Angaleena Presley perform at the AMA UK's Bootleg BBQ at Americanafest

Angaleena Presley perform at the AMA UK's Bootleg BBQ at Americanafest

Chris Griffy

Angaleena Presley is one of Americana's biggest stars. Her latest album, Wrangled, has already been getting significant press as one of the genre's best of the year. She is also an outspoken critic of how country music treats its women. So it is fitting that we'd catch up with Presley backstage at the UK chapter of the Americana Music Association's Bootleg BBQ, where she was headlining an all-female lineup of both British and American singers, to talk about how her Southern roots informed her new album, sexism in music, and how she found her home in the Americana community.

AXS: You're an American artist, so how did you get connected with the AMA UK to play this Bootleg BBQ?
Angaleena Presley:
I started going over there a few years ago and a guy named Jamie Freeman played guitar with me and he's married to Stevie Freeman, who is part of the AMA UK board, so we got to be really good friends and she promoted a few shows for me.

AXS: You've played Americanafest a few times now. What keeps bringing you back?
AP:
Part of me submitting to play every year is to get the badge so I can see all the shows! It's the greatest music in the world all in one place. It's awesome to perform, but it's just as awesome to get to see those shows.

AXS: During your career, you've had some experience with the label country world and your new album has some definite opinions about that world. So talk about the difference you see between country's label system and Americana.
AP:
Americana is more diverse, more open to edgier music. It's just a community of so many great musicians and great songwriters. There is no “check the box” here because none of us fits in the box. It's great to be in a box where everyone lives outside the box!

AXS: From your album output, it seems you like to play with a lot of different genre labels.
AP:
I don't know that I'd say I like to, but it's what I know how to do. I don't have a passion to work any other way. I just want to get out and play my songs for people and Americana is my home.

AXS: What artists influenced you?
AP:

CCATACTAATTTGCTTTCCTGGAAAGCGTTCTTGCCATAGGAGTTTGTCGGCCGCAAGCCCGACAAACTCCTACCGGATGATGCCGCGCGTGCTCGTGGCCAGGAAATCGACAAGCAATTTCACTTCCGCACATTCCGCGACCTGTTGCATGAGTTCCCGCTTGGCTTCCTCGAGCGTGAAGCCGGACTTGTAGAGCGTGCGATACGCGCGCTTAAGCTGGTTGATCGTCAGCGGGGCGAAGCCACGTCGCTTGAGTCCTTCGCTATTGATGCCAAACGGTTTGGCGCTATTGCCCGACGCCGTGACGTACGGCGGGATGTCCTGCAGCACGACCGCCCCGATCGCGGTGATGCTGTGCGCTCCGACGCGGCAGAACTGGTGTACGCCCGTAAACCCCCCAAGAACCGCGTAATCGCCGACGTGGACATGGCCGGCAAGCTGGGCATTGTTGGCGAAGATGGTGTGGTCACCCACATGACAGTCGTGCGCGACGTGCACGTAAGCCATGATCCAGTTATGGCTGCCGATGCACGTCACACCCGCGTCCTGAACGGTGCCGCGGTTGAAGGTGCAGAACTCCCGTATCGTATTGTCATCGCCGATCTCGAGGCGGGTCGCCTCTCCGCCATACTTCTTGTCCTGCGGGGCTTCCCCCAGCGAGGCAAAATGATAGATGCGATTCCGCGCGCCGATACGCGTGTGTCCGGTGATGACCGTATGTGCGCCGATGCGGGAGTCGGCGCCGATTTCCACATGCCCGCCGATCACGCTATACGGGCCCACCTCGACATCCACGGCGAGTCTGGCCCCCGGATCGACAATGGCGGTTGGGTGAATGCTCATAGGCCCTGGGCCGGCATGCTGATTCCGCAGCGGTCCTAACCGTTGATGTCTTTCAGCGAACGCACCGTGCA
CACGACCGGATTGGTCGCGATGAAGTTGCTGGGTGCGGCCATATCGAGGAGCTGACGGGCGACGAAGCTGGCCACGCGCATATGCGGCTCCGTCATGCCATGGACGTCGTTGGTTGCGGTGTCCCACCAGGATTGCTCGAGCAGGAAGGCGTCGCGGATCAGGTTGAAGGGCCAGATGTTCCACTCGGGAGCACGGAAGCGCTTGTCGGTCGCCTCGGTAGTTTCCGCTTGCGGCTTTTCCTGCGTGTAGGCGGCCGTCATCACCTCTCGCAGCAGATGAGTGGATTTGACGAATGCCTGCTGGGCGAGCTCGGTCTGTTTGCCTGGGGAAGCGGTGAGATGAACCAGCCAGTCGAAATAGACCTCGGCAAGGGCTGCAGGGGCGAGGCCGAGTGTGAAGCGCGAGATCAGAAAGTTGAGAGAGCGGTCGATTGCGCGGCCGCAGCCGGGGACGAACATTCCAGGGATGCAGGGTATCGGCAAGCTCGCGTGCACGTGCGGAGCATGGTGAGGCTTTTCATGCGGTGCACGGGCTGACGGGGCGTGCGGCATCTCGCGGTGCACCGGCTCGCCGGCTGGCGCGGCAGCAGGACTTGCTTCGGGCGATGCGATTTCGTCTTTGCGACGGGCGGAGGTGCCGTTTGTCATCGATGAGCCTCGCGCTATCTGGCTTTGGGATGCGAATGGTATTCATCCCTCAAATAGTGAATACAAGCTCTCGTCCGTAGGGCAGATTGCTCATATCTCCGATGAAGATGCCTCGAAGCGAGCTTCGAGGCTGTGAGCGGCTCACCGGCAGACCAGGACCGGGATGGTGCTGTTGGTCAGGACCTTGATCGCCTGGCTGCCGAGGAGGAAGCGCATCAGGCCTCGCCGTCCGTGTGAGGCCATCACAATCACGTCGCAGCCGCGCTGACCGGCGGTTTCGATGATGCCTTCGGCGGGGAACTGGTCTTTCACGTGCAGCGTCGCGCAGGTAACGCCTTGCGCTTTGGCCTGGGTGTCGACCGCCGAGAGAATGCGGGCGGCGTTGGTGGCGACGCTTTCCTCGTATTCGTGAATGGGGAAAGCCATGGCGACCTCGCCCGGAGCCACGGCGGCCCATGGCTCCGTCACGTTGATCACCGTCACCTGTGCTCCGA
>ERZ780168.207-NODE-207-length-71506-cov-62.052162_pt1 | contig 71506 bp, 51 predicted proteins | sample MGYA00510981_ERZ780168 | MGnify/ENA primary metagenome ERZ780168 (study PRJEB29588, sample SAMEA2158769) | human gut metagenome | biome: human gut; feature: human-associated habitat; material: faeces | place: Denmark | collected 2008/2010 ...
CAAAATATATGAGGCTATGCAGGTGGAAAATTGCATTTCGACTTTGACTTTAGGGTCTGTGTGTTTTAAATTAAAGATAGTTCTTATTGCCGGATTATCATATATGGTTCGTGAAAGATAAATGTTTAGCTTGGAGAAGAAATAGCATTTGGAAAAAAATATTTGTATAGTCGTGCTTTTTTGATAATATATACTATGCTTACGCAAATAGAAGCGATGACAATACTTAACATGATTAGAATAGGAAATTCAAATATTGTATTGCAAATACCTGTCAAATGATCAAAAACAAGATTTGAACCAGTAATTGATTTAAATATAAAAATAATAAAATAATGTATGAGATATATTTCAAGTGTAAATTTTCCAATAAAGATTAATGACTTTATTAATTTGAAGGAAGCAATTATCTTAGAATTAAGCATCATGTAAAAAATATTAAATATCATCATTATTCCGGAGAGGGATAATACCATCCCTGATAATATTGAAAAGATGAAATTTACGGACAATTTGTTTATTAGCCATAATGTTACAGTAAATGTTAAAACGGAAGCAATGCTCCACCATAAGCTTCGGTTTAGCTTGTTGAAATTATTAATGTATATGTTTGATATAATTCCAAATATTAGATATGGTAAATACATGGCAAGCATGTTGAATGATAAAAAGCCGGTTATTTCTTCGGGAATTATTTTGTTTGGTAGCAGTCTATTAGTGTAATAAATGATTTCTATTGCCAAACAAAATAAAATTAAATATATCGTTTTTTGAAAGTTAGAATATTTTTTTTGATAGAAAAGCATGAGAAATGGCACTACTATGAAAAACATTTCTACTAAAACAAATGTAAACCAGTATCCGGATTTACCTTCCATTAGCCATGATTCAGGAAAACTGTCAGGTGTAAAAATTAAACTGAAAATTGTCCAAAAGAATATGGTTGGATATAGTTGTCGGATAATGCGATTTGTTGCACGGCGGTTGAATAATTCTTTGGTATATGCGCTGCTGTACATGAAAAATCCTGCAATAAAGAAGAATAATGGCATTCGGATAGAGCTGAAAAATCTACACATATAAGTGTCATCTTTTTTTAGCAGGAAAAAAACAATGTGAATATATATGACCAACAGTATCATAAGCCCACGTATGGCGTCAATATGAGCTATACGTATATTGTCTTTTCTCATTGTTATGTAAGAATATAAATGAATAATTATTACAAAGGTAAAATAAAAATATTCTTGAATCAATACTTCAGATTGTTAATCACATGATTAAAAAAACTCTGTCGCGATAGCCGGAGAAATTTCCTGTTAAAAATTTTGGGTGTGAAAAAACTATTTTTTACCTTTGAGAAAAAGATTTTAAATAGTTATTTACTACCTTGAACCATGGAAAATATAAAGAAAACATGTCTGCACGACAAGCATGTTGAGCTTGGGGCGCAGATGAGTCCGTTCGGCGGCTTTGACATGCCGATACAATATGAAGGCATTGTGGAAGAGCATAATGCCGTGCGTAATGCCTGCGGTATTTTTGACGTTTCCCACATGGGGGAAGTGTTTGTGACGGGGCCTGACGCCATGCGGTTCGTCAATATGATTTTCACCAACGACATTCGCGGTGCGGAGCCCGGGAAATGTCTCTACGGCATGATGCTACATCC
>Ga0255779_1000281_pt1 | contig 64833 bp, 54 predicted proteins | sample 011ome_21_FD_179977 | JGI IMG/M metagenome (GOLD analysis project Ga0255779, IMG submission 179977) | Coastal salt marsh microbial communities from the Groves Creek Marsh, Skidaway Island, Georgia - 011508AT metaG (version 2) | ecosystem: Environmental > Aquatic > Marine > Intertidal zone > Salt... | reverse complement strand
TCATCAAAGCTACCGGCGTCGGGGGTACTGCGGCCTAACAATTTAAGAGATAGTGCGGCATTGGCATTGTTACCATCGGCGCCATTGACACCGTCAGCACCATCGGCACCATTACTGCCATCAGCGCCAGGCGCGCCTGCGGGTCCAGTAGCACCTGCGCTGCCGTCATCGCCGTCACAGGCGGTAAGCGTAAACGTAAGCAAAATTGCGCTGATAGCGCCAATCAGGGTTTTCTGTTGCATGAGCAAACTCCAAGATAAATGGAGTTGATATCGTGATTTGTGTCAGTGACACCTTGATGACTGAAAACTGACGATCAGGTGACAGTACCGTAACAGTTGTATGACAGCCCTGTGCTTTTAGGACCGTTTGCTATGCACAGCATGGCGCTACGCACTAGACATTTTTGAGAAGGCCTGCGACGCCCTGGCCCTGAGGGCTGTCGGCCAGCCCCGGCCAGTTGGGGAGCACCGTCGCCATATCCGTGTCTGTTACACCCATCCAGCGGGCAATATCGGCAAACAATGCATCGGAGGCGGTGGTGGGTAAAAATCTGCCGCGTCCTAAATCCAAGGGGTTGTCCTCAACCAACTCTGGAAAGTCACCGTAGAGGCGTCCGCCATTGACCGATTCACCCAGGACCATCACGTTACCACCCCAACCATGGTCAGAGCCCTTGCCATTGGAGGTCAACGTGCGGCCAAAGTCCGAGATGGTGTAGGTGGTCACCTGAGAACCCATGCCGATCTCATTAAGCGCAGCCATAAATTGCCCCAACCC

It starts with Loretta Lynn. She's from close to where I'm from and we're both coal miner's daughters, so she was always in the background. Then there's Bobbie Gentry, Janis Joplin, Willie Nelson, Lucinda Williams was a huge one.

AXS: You got to work with two of your influences in recent years, Guy Clark and Wanda Jackson. What did you take from your time with them?
AP:
The common thread of most people who reach iconic status is they're good people. They're down to Earth, funny, easy to be around. They know how to be vulnerable, to tell the truth. And they work their butts off. Everything from collaboration to work ethic. It's not all rhinestones and flowers. There's a lot of elbow grease involved.

AXS: Guy Clark is someone who had a bit of a reputation for being pretty cantankerous. How was it working with him?
AP:
It was amazing. And he was brutally honest. If you offered up a line he didn't like, he was free to tell you about it. The biggest thing I learned from him was how to edit myself. He'd also like to write really slow. On Music Row, you get into a pattern of “let's churn out a song in two hours and move on to the next one.” But with Guy, there were songs we worked on for months and it never felt weird. He always said “If you rush it, they'll know it.” But yeah, he could be a little mean, but I can be mean right back!

AXS: And the other side is Wanda Jackson, who I've spoken to and may be the nicest human on the planet.
AP:
She's such a sweetheart. Nothing but great things to say about her. She just has this confidence, she's so charismatic. She's everything you think she'd be and more. But underneath, she's just this girl from Oklahoma.

AXS: Your new album Wrangled has some really interesting riffs on a lot of Southern traditions from sayings to church people who might not be so holy outside the church to high school cliques. What made you decide to take that sideways view of those institutions of your youth?
AP:
Some things are really hard and humor is how you get through it. John Prine is another big influence and I really love how he takes something as dark as being in prison on Christmas and makes it something that you can laugh at but still feel that pain. That's the perspective I like to take. Songs like “Knocked Up” and “Bless Your Heart”, it might be a door someone can walk through. Once you name things, they're powerful.

AXS: You've spoken a lot about inequality in country and we've just had the quote from Jason Aldean that women in country sound alike. Talk about your experience with Americana's treatment of women.
AP:
I hadn't heard that thing with Aldean. To say all women sound alike is just absurd. We just heard Yola Carter blow our faces off in a way that I've never heard. I saw Lindi Ortega last night who has all her own style and is amazing. That's what you get in Americana, and you can get it in country as well. People sing their hearts out every night. I think we're making some of the best music in the world right now.

AXS: Another unusual collaboration of your album was Yelawolf.
AP:
Yelawolf was kind of an under the radar guy. He practically invented country rap and he's the only guy I know who can rap in 3-4 time. He's a genius and he had a hard row to hoe in this town. He started out here but was so ahead of his time. A couple of years later, people are ripping off what he did and we're hearing watered down version of what he did on country radio. So it was important to me to have the originator of that sound. It's therapy as a musician, as a woman, and as someone who has been through the grind. Thank goodness for Americana, since country music isn't allowing much of anything in that's different, which Yelawolf is.